Scott Anthony Barlow 13:05
So, let me ask you about that, Rob. Because what I'm hearing is that you found yourself in a situation with resources where you got to, sounds like travel a little bit, and give yourself some of that space to begin asking some of those questions, which was great. And then from there, you ended up in a consulting type capacity and then shifted back to in-house and went through a, sounds like some kind of layoff. And after that, found yourself back in that same space. Well, you mentioned two things I'm really curious about there. One is, you mentioned that cyclical piece, and I heard you say it didn't really feel like I was achieving or growing. So what were the important parts for you that you felt like you were missing at that point in time as you started to notice this cyclical pattern for yourself?

Rob Abilez 14:00
Yeah, the one piece that stuck out for me and I think it has something to do with growth as a person, and as a professional, I think was feeling good enough about something to really kind of, you know, not just really be that link in the supply chain where I get a question, look it up and then kind of produce an answer and send it back, which was basically as a consultant, that's part of what you do in many instances, but it's really kind of, and there is value there, I think not to minimize that function. I think I, you know, grew from a substantive perspective in many ways. I think that's good. But what I really...

Scott Anthony Barlow 14:45
But also, it's like not what you needed, right?

Rob Abilez 14:47
Right. I think what I was missing was more of that higher level strategic kind of input that I mean, I am trained as an attorney and we are often tasked with becoming, you know, we are very quick studies, in general. I mean, you can look things up and kind of process things and, you know, depending on the context, you know, come up with some real application level kind of advice. But I think what I was missing was that sense of having something to do with how things are architected and constructed in the first place, right? So this idea that it's... it begins to look like more of a strategic leadership kind of role where I'm engaged with an entity, where I have some sense of, you know, I really like this entity, I have some ideas, what's my contribution to that and how can we make, what does that eventually look like where I can interact with folks perhaps on a level that are in positions to form the strategy versus execute on the tactics comfortable with the tactical piece and to this day, still involved in a lot of that, but I felt this gravitation, this force of, hey, what is this? Does it mean I need to come up with some business ideas and kind of run with it or can I join an entity that is perhaps in an earlier stage kind of development and is really open to ideas versus something that's really established. And you know, it's it's more about kind of fitting into something that is well established and that is open to animation or... Animation is probably the wrong word. But just, you know, there's... the way that they do business in the markets in which they function are kind of sad.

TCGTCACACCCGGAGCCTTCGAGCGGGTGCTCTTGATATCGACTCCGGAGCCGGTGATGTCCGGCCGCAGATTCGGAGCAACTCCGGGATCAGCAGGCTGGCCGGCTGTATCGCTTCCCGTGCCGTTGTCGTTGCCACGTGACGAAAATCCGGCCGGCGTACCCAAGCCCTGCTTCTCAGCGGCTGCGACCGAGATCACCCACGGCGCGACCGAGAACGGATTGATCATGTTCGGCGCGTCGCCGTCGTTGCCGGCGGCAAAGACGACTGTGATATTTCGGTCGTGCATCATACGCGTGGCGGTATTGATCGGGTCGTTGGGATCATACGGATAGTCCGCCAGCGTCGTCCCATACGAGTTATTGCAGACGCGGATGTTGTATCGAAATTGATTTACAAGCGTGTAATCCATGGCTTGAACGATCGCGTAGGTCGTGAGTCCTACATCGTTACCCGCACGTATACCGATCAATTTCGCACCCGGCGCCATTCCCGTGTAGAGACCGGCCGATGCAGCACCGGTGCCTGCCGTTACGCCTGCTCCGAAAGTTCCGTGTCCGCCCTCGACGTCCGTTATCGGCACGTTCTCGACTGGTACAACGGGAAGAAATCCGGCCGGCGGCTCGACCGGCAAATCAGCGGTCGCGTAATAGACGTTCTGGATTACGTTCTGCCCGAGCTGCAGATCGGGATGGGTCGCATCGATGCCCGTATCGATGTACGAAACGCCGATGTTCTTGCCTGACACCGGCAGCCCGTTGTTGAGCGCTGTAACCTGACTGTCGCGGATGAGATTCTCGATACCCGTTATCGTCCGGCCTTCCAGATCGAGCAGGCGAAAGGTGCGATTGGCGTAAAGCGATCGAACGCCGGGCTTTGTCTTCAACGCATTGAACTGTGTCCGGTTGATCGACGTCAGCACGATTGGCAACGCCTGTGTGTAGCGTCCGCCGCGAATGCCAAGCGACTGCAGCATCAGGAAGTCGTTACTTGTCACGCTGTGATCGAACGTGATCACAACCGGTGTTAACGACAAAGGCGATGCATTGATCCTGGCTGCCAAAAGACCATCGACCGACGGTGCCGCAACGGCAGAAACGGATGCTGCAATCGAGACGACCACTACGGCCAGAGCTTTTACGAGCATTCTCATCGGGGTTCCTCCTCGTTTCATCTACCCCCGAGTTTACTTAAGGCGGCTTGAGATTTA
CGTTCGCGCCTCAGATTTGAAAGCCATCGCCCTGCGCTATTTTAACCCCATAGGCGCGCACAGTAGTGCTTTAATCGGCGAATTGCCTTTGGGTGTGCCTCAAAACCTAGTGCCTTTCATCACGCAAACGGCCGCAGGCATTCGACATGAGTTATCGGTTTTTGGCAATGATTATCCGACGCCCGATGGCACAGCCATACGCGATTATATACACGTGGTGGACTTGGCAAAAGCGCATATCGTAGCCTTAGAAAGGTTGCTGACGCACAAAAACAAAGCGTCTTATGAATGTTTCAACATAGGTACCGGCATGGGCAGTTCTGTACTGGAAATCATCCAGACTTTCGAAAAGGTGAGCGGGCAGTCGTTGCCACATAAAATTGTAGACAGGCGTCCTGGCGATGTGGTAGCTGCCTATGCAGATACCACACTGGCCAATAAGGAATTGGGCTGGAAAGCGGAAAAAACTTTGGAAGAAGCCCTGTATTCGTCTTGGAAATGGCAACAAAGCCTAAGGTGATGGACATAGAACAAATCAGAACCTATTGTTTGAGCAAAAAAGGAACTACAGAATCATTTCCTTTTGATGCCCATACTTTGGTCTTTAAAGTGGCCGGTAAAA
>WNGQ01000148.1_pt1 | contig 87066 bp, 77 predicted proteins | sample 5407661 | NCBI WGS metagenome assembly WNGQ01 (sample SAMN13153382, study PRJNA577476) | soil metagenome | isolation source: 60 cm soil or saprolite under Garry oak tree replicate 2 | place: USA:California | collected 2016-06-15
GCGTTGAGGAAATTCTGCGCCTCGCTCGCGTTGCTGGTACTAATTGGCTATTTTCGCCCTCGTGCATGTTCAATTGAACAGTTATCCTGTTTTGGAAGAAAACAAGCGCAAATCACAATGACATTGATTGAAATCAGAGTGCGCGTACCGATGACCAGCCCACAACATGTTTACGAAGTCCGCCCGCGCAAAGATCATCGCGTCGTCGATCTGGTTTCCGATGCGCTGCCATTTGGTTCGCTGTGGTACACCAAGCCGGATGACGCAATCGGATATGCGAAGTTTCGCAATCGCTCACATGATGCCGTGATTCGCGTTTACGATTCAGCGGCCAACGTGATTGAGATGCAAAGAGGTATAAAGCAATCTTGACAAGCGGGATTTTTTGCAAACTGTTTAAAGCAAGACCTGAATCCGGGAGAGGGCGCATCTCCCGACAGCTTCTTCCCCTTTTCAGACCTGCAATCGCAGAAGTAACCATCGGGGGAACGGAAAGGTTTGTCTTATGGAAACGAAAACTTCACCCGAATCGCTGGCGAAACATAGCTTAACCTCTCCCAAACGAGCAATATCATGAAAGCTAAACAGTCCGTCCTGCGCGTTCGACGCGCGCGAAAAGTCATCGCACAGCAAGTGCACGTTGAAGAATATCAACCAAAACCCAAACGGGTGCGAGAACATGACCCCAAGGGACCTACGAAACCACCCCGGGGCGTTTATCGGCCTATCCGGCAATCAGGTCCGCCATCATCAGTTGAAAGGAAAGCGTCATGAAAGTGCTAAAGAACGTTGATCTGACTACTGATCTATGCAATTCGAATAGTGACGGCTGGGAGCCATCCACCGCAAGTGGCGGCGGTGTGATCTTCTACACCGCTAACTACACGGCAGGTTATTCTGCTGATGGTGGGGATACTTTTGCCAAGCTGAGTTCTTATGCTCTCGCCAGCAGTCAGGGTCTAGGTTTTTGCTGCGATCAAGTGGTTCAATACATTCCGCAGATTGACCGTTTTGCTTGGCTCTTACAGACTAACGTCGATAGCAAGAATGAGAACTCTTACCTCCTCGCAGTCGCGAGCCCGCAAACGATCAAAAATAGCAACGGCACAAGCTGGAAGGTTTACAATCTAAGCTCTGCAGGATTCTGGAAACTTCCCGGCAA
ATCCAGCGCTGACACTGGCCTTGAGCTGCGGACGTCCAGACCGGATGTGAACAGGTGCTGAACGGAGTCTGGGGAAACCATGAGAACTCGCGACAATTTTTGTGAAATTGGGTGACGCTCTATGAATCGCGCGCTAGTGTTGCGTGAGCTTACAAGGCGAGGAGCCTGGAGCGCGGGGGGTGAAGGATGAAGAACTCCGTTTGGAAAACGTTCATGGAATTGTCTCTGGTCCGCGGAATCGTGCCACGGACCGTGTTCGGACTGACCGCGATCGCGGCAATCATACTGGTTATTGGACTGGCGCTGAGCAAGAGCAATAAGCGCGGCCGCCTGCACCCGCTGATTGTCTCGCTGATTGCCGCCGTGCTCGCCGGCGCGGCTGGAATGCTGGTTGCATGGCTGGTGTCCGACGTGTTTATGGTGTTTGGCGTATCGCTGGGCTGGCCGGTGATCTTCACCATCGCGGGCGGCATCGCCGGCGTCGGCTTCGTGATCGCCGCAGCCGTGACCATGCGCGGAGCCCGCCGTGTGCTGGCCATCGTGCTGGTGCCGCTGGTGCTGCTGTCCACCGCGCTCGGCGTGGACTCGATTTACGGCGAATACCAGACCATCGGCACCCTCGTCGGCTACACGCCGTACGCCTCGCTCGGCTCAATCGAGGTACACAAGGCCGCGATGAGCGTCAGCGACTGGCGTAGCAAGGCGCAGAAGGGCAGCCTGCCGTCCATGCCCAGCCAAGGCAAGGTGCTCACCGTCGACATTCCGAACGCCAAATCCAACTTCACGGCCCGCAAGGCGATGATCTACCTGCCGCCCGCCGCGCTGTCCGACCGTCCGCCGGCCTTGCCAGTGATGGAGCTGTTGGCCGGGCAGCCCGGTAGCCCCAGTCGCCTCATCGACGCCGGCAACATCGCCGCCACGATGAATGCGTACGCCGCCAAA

Scott Anthony Barlow 16:28
Yeah. So I think what you said they're actually really outlines the problem that many people are going through very well. First of all, it's kind of several problems all rolled into one. One is that, it's hard to articulate for many people or define or really wrap your hands around, what makes the type of growth that each person might need as an individual because it's different, in some cases drastically different, right? Actually, here's a semi funny story, when I was working in HR and talent acquisition and all kinds of things like that, I used to do lots and lots of interviews. And for a while when I was working on campuses to talk to, you know, people who were 18, 20, 22, 25 years old, and every single one of them would say the same thing someplace in the interview like at start betting on like, how, like stopwatch style, like, how long is it gonna take before they say this? Because you'd asked him, "hey, what are you looking for?" Like, "I'm looking for a place where I can grow." And then so I started asking them, you know, "what does growth mean to you?" And they would look at you blankly. Like, just deer in the headlights. Like, oh my god, I don't... like you're supposed to say, "I'm looking for someplace that's gonna come."

Rob Abilez 17:43
Right.

Scott Anthony Barlow 17:43
Everybody needs it, right. But it was funny to me and became a little bit of a, you know, early stage experiment, for lack of a better phrase. But I also think when you don't have tons and tons of life experience in the first place, it's really difficult to answer that question because you need lots of inputs to be able to decide and feedback to be able to decide. But then even when you do, like you and I were just talking about, like you were, you know, you're, what, 10 years or so into your career, 15 years into your career, it's still incredibly difficult to pull out those pieces. And then on top of that, that's only one element of what makes up more fulfilling work in the first place. Right? For you, what was it that turned you on to some of those pieces that you need? Because I think you did a really great job articulating what was missing. And I know how much has to happen behind the scenes to get to that point where you and I can now have this conversation about, hey, here's what was missing. What happened to be able to allow you to get to this point?